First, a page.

Throughout most of the eighteenth and nineteenth centuries the vast majority of the Irish population lived as small tenant-farmers on large estates owned for the most part by English or Anglo-Irish landlords. The administration of these estates inevitably produced large quantities of records: maps, tenants' lists, rentals, account books, lease books etc. Over the course of the twentieth century, as the estates have been broken up and sold off, many collections of these records have found their way into public repositories, and they constitute a largely unexplored source of genealogical information.
There are good reasons for their being unexplored. Firstly, it was quite rare for a large landowner to have individual rental or lease agreements with the huge number of small tenants on his land: instead he would let a significant area to a middleman, who would then sublet to others, who might in turn rent out parts to the smallest tenants. It is very rare for estate records to document the smallest landholders, as most of these had little or no right of tenure in any case.
A related problem is the question of access. The estate records in the two major Dublin repositories, NAI and NLI, are not catalogued in detail. The only comprehensive guide is given in Richard Hayes's Manuscript Sources for the History of Irish Civilisation and its supplements, copies of which can be found in NLI and NAI and online at sources.nli.ie. This catalogues the records by landlord's name and by county, with entries such as 'NL Ms. 3185. Rent Roll of Lord Cremorne's estate in Co. Armagh, 1797.' Hayes gives no more detail of the areas of the county covered, and it can be difficult to ascertain from the Tithe Books or Griffith's just who the landlord was; Griffith's supplies only the name of the immediate lessor. The holdings of PRONI are catalogued more comprehensively but still do not relate the papers to the exact areas covered, though the online catalogue provides access to some excellent calendars. Again, it is necessary to know the landlord's name. In addition, some of the collections in NLI have still not been catalogued at all and remain completely unavailable to the public.
The holdings of PRONI are catalogued more comprehensively but still do not relate the papers to the exact areas covered. Again, it is necessary to know the landlord's name. In addition, it should be noted that some of the collections in NLI have still not been catalogued at all. There are a number of ways to overcome, or partially overcome, this obstacle. With common sense it is often possible to identify the landlord by examining Griffith's for the surrounding areas: the largest lessor is the likeliest candidate. If the immediate lessor in Griffith's is not the landlord but a middleman it can be useful to try to find this middleman's own holding or residence and see who he was leasing from. Two publications may also be of value. U.H. Hussey de Burgh's The Landowners of Ireland provides a guide to the major landowners, the size of their holdings and where in the country they were situated. Landowners in Ireland: Return of owners of land of one acre and upwards . . . (London: 1876; online at www.failteromhat.com/lo1876.htm) is comprehensive to a fault and is organised more awkwardly, alphabetically within county.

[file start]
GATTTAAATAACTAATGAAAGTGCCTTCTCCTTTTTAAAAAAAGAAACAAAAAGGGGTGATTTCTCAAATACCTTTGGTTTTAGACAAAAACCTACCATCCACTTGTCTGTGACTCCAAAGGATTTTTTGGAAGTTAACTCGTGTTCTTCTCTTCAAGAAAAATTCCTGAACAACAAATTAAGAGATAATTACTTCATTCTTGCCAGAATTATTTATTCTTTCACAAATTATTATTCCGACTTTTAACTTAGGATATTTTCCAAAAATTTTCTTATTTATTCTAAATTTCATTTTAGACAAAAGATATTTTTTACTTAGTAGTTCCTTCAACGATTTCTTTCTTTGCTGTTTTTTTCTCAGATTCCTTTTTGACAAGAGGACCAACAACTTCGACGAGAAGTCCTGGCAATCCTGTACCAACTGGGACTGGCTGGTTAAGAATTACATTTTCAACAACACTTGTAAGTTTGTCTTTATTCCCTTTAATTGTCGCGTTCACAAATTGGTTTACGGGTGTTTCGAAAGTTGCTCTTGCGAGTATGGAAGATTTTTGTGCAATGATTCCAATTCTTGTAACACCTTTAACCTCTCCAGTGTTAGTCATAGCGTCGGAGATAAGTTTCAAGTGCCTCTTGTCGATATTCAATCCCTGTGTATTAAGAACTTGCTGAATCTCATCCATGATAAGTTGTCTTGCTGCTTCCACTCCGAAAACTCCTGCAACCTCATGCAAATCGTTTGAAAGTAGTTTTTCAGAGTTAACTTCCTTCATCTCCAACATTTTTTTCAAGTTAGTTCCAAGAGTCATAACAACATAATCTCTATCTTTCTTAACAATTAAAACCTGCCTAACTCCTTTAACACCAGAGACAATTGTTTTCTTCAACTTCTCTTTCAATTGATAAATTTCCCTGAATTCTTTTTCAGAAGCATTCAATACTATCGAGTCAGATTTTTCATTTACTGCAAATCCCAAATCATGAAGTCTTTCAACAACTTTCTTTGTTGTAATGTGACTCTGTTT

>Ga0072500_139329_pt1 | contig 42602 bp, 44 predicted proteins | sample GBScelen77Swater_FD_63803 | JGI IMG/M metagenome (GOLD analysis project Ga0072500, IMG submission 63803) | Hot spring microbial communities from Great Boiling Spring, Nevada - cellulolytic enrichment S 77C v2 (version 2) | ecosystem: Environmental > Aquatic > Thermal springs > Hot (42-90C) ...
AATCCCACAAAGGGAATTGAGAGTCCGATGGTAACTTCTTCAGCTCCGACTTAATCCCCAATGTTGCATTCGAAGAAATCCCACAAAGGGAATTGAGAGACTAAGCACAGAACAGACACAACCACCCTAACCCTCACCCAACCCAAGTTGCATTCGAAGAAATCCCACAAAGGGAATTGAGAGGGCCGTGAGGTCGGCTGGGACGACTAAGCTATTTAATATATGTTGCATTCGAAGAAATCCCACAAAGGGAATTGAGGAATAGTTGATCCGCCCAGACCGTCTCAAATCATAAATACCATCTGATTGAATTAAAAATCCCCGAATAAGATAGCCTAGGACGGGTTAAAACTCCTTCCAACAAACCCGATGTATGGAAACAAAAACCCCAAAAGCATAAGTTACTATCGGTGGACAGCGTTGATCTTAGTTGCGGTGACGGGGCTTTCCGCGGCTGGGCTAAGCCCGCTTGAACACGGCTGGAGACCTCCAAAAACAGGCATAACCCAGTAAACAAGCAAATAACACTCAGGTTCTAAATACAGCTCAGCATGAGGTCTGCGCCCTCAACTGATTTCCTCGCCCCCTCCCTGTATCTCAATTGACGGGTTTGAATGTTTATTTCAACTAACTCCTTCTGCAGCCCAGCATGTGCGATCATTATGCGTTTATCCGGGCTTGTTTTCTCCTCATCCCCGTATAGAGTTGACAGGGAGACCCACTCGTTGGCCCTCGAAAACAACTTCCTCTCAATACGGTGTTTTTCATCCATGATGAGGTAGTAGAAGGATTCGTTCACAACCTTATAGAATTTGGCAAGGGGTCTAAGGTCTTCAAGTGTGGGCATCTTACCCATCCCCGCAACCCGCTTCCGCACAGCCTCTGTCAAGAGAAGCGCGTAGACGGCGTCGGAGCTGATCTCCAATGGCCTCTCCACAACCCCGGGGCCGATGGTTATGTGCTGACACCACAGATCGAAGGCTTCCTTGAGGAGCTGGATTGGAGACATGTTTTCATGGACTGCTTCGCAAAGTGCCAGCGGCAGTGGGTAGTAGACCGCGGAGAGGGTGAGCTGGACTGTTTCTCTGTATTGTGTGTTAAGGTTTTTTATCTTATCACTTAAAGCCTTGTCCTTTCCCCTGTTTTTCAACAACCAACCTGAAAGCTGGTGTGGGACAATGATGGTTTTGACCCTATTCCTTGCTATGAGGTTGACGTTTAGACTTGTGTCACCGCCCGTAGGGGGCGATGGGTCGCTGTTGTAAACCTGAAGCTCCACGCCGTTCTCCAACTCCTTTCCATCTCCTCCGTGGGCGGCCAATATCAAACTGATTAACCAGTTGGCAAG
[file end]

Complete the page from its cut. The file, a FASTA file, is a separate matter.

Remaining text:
The largest collection of estate records, the Landed Estate Court records, also known as the Encumbered Estate Courts, is in NAI, not catalogued in Hayes. The court was set up to facilitate the sale of estates whose owners could not invest enough to make them productive, and between 1849 and 1857 it oversaw the sale of more than three thousand Irish estates. Its records contain many rentals and maps drawn up for the sales, including details of leases, in some cases going back multiple generations. NAI has an index to the townlands covered by the records. Since 2011 the records have been searchable at FindMyPast.ie. In 2020 they also became available on Ancestry. The LEC records were the ones that allowed the identification of the ancestors of President Barrack Obama.
Despite all the problems, research in estate records can be very rewarding, especially for the period before the major nineteenth-century surveys. To take one example, the rent rolls of the estate of Charles O'Hara in Cos. Sligo and Leitrim, which date from c.1775, record a large number of leases to smaller tenants and supply the lives named in the leases, often specifying family relationships. It must be emphasised, however, that information of this quality is rare: the majority of the rentals and tenants' lists surviving only give details of major tenants.
A more detailed guide to the dates, areas covered and class of tenants recorded in the estate papers of NLI and NAI has been produced by NLI in collaboration with the Irish Genealogical Society of Minnesota. To date, Cos. Armagh, Carlow, Cavan, Clare, Cork, Donegal, Fermanagh, Kerry, Kildare, Leitrim, Limerick, Longford, Galway, Mayo, Monaghan, Roscommon, Sligo, Tyrone, Waterford, Westmeath and Wicklow have been covered, and a brief outline of the results will be found in Chapter 13 under these counties. In addition, the continuing expansion of the PRONI online catalogue has allowed the identification of parishes in the six counties of Northern Ireland covered by estate records held in PRONI. The civil parish placenames listing on this site at www.johngrenham.com/places/civil_index.php include a summary.